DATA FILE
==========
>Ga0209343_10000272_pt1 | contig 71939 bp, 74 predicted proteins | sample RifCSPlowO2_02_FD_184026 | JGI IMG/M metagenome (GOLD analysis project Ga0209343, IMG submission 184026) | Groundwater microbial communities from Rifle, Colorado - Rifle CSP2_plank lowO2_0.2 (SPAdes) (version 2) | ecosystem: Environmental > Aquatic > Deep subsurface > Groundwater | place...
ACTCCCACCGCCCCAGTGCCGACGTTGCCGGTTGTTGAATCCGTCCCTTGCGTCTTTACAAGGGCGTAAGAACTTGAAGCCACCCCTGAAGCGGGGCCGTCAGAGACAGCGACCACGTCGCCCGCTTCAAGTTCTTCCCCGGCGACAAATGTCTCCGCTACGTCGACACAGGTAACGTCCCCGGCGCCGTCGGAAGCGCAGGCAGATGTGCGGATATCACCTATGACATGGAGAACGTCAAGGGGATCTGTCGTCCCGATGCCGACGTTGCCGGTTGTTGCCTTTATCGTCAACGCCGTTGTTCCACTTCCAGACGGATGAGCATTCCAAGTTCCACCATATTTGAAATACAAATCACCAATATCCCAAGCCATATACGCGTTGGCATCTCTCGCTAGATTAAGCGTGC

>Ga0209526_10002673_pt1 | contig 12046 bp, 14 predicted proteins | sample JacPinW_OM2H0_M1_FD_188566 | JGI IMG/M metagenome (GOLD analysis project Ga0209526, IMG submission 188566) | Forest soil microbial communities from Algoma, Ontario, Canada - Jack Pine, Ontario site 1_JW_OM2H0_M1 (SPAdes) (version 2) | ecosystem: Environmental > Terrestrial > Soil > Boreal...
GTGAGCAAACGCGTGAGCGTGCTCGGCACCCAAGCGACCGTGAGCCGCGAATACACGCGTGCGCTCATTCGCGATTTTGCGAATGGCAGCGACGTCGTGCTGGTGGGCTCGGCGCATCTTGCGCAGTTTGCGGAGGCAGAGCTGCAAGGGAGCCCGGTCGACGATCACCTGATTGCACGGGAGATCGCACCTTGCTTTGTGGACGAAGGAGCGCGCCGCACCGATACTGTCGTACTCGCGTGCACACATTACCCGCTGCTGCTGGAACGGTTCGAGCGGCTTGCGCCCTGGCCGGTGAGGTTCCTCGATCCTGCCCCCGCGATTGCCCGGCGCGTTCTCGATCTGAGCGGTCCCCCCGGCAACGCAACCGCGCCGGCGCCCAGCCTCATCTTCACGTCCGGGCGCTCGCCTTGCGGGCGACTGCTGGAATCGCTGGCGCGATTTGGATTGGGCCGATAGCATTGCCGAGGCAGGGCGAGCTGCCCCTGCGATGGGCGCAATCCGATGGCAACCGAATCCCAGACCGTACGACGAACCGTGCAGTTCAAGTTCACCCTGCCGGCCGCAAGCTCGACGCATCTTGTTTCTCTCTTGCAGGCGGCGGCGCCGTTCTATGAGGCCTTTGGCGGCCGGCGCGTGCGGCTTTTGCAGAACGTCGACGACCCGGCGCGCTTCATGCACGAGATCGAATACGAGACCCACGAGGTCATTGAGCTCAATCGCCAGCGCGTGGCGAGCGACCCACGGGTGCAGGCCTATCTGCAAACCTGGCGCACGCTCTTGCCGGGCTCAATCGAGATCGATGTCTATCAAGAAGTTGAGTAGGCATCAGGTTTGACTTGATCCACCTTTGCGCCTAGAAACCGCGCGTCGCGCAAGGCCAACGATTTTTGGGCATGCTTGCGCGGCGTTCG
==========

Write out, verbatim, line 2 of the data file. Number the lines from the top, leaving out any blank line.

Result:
ACTCCCACCGCCCCAGTGCCGACGTTGCCGGTTGTTGAATCCGTCCCTTGCGTCTTTACAAGGGCGTAAGAACTTGAAGCCACCCCTGAAGCGGGGCCGTCAGAGACAGCGACCACGTCGCCCGCTTCAAGTTCTTCCCCGGCGACAAATGTCTCCGCTACGTCGACACAGGTAACGTCCCCGGCGCCGTCGGAAGCGCAGGCAGATGTGCGGATATCACCTATGACATGGAGAACGTCAAGGGGATCTGTCGTCCCGATGCCGACGTTGCCGGTTGTTGCCTTTATCGTCAACGCCGTTGTTCCACTTCCAGACGGATGAGCATTCCAAGTTCCACCATATTTGAAATACAAATCACCAATATCCCAAGCCATATACGCGTTGGCATCTCTCGCTAGATTAAGCGTGC